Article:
In response, Davis does not deny that she failed to disclose Paschal and Jacobson. (See Resp. to Mot. to Strike at 4--5.) Pursuant to Rule 37, Davis may not use this evidence unless her failure to identify Paschal and Jacobson was substantially justified or is harmless. Fed. R. Civ. P. 37(c)(1); see David v. Caterpillar, Inc., 324 F.3d 851, 857 (7th Cir. 2003)(reiterating that the "sanctionof exclusion is automatic and mandatory unless the sanctioned party can show that its violation... was either justified or harmless") (internal quotation omitted). Although she does not address this argument explicitly, Davis presumably contends that her violation of Rule 26 was justified or is harmless because Wells Fargo, a defendant in the Maryland case, already had access to these declarations. (Resp. to Mot. to Strike at 4--5.) Regardless, Davis was responsible for informing Defendants-including Litton Loan, who does not seem to be involved in the Maryland case-of all potential witnesses and persons with knowledge of facts relevant to her case. See Fed. R. Civ. P. 26(a), (e). We are unwilling to assume Defendants' constructive knowledge of the Maryland case.
As a practical matter, Defendants would have no reason (and Davis has not suggested any such reason) to suspect that declarations used in the Maryland case would be offered as evidence in the present case, particularly as neither Paschal, nor Jacobson, testifies with any personal knowledge of Davis's loan. Even if all parties knew that evidence from the Maryland case could be used here, and even if we further assume such evidence is relevant to the present case, Rule 26 obligated Davis to inform Defendants specifically what witnesses and other evidence would be introduced. See Davis v. City of Springfield, Ill., No. 04 C 3168, 2006 WL 2699333, at *3--4 (C.D. Ill. Sept. 19, 2006) (rejecting depositions taken in a related case where plaintiff failed to disclose the witnesses and further noting that there is "no reason that [defendant] would assume that every person who might be deposed in [the other case] might also be a witness in this case"). Discovery closed in this case more than six months ago and Defendants had no opportunity to conduct discovery as to these witnesses or their testimony.*fn9 Under these circumstances, we find that Davis's Rule 26 violation was not substantially justified and, moreover, prejudices Defendants. Accordingly, we strike the Paschal and Jacobson declarations.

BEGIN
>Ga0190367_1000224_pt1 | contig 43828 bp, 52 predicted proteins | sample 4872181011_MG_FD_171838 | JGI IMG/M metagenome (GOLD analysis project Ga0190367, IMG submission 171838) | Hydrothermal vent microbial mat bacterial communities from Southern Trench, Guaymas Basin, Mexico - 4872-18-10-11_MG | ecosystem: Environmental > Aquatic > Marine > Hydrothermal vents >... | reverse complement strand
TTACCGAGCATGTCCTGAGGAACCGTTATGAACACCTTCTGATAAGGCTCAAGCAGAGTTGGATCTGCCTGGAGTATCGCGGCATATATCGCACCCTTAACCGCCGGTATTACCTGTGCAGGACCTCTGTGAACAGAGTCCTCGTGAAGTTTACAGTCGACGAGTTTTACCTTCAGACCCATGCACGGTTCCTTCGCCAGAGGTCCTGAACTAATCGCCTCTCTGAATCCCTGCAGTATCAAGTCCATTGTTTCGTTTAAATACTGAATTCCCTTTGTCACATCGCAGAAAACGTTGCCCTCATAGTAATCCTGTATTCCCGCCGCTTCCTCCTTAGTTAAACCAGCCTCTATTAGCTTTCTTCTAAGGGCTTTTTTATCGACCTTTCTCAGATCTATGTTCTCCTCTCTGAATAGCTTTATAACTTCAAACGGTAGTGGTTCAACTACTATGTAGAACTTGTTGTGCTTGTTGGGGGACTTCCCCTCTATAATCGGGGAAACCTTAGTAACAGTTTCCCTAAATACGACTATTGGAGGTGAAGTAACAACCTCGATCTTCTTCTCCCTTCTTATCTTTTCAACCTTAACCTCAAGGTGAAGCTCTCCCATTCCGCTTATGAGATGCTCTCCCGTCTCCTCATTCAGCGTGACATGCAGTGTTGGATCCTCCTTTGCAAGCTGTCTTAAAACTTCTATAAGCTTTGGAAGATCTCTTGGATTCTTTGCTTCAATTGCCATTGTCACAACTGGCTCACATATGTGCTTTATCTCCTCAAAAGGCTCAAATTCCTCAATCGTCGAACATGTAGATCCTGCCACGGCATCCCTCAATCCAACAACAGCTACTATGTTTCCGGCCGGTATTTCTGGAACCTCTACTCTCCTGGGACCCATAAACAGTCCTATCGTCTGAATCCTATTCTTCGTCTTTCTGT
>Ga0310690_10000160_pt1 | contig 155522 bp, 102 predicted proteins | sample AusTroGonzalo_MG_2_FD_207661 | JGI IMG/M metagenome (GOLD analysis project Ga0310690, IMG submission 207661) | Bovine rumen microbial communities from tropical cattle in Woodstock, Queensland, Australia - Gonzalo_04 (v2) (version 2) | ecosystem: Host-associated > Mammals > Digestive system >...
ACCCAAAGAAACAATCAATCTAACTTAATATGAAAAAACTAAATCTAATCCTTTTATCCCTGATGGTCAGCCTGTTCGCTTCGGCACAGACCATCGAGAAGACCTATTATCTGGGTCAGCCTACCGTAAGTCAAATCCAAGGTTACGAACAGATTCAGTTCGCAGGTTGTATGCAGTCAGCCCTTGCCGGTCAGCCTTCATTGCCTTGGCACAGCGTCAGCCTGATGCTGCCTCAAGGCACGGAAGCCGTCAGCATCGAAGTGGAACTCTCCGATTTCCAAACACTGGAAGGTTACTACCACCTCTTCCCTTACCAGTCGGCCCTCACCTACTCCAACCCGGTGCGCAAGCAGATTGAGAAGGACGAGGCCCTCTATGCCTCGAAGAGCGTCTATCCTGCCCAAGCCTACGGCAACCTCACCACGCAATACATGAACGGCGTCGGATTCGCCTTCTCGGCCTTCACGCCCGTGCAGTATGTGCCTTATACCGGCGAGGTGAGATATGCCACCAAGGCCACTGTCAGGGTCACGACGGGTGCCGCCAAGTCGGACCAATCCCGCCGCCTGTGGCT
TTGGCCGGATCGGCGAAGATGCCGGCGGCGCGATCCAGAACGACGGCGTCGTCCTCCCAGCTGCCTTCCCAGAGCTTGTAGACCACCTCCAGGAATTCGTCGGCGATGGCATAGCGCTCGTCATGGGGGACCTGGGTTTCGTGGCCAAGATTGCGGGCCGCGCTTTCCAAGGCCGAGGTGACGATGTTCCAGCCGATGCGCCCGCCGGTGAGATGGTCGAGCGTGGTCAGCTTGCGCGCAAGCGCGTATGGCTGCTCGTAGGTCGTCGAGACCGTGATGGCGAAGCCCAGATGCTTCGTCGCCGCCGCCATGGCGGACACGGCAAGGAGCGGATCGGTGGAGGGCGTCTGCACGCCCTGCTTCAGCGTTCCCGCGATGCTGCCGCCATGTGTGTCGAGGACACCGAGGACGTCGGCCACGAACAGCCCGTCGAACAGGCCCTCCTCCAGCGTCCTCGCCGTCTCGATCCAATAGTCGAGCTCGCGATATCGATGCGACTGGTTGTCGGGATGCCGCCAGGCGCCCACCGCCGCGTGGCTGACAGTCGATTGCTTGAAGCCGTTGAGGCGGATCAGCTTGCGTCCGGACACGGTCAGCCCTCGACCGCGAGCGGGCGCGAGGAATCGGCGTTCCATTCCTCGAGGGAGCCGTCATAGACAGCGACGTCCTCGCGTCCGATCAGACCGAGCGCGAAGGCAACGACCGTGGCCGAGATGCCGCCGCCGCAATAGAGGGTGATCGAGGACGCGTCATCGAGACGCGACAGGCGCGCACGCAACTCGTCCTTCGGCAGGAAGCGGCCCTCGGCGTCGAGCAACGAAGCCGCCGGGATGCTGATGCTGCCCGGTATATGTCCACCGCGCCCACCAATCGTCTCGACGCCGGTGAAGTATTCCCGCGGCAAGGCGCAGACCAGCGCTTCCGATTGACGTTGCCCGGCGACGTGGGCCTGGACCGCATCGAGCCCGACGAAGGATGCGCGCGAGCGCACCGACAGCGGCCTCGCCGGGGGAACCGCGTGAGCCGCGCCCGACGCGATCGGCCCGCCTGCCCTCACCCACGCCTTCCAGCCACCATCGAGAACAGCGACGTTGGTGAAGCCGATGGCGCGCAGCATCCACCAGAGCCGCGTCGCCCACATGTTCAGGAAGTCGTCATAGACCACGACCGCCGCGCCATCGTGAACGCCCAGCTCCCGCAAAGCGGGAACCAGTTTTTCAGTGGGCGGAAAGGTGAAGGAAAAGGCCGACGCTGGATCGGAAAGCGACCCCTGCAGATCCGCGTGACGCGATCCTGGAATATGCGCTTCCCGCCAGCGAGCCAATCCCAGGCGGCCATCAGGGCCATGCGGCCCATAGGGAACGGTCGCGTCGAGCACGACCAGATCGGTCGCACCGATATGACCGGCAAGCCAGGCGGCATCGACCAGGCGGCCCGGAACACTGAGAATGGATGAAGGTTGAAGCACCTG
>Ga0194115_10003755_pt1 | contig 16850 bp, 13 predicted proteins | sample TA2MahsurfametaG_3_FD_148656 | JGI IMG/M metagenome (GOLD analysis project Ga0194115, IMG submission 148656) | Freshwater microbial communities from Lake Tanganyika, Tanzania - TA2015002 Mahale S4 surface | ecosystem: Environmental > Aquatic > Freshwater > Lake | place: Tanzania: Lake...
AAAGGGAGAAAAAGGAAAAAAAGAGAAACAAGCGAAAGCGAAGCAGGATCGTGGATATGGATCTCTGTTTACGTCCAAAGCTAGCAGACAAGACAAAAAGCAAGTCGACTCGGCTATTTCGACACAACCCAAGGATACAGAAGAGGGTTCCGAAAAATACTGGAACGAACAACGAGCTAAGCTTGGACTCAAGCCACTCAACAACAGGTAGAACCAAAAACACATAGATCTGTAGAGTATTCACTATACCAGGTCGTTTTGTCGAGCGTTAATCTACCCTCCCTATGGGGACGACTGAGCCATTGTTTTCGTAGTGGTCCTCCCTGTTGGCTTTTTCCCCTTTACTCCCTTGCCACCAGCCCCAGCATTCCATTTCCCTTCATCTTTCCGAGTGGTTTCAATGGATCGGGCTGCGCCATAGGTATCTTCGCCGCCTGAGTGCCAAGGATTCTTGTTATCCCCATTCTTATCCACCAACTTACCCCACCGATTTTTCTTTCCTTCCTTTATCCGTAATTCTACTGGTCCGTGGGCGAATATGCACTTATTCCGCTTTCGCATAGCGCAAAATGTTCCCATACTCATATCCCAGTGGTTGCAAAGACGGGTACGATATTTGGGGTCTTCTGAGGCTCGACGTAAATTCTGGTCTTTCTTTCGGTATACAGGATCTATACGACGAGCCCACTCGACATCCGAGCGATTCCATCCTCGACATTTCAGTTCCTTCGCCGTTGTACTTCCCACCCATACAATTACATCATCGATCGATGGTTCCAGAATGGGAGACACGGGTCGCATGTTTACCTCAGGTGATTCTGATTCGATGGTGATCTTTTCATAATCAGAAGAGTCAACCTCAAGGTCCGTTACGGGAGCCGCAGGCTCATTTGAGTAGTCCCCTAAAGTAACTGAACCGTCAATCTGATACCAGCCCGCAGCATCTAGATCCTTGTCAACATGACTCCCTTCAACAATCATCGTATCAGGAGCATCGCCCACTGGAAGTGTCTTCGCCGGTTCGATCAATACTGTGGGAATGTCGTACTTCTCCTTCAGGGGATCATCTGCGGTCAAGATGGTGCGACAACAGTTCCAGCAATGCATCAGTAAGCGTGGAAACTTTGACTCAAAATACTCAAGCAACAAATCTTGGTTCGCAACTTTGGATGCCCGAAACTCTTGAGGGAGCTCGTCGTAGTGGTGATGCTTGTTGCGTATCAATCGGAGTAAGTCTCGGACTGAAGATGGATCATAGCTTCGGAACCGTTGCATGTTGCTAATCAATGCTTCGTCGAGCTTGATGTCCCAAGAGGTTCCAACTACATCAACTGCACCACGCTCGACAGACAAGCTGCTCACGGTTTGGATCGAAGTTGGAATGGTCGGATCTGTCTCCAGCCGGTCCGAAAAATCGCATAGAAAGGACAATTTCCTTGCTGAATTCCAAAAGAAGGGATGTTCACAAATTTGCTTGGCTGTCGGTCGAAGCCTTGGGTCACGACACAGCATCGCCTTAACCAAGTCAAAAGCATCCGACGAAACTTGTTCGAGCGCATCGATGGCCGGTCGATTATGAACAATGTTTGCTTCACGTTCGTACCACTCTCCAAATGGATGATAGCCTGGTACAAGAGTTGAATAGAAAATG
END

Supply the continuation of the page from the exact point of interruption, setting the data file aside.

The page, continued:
II. MOTIONS FOR SUMMARY JUDGMENT
Summary judgment is proper only when "there is no genuine issue as to any material fact and... the movant is entitled to a judgment as a matter of law." Fed R. Civ. P. 56(c)(2). A genuine issue for trial exists when "the evidence is such that a reasonable jury could return a verdict for the nonmoving party." Anderson v. Liberty Lobby, Inc., 477 U.S. 242, 248, 106 S.Ct. 2505, 2510, (1986). This standard places the initial burden on the moving party to identify "those portions of the pleadings, depositions, answers to interrogatories, and admissions on file, together with the affidavits, if any, which it believes demonstrate the absence of a genuine issue of material fact." Celotex Corp. v. Catrett, 477 U.S. 317, 323, 106 S.Ct. 2548, 2553 (1986) (internal quotations omitted). Once the moving party meets this burden of production, the nonmoving party "may not rely merely on allegations or denials in its own pleading" but rather must "set out specific facts showing a genuine issue for trial." Fed. R. Civ. P. 56(e)(2). In deciding whether summary judgment is appropriate, we must accept the nonmoving party's evidence as true, and draw all reasonable inferences in that party's favor. See Anderson, 477 U.S. at 255.